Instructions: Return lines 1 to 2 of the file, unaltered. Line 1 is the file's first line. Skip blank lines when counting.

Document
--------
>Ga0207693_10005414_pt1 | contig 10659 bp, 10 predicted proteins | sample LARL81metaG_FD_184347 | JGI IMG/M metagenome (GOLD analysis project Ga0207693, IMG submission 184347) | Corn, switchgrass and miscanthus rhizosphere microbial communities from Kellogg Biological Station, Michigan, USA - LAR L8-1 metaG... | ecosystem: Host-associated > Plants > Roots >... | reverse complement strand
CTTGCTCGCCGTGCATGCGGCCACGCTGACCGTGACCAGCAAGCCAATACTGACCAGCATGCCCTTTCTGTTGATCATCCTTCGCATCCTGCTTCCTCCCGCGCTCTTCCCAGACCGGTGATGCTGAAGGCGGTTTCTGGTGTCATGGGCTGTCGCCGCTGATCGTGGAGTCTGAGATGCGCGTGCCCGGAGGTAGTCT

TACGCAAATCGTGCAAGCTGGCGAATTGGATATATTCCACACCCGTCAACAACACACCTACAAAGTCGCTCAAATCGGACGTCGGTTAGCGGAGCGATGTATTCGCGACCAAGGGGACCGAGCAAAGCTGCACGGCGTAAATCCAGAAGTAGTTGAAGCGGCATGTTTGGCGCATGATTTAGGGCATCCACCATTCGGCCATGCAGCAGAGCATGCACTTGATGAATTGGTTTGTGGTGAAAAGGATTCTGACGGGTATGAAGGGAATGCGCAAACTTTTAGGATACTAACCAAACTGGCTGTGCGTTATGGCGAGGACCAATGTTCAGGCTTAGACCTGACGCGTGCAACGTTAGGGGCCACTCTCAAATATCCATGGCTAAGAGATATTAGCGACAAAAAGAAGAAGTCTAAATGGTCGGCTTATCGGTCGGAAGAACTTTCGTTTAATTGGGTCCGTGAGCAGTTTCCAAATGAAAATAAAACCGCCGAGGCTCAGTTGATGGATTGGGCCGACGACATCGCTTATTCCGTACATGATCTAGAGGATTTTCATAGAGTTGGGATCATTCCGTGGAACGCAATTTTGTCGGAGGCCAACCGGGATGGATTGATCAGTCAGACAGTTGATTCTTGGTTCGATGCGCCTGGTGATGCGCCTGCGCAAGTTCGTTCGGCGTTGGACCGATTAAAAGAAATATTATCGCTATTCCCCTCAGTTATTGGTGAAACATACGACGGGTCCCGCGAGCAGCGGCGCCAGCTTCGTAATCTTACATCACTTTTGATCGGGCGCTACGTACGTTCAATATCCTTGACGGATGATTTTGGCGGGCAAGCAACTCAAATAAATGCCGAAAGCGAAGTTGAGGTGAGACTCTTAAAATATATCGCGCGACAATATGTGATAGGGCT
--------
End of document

>Ga0207693_10005414_pt1 | contig 10659 bp, 10 predicted proteins | sample LARL81metaG_FD_184347 | JGI IMG/M metagenome (GOLD analysis project Ga0207693, IMG submission 184347) | Corn, switchgrass and miscanthus rhizosphere microbial communities from Kellogg Biological Station, Michigan, USA - LAR L8-1 metaG... | ecosystem: Host-associated > Plants > Roots >... | reverse complement strand
CTTGCTCGCCGTGCATGCGGCCACGCTGACCGTGACCAGCAAGCCAATACTGACCAGCATGCCCTTTCTGTTGATCATCCTTCGCATCCTGCTTCCTCCCGCGCTCTTCCCAGACCGGTGATGCTGAAGGCGGTTTCTGGTGTCATGGGCTGTCGCCGCTGATCGTGGAGTCTGAGATGCGCGTGCCCGGAGGTAGTCT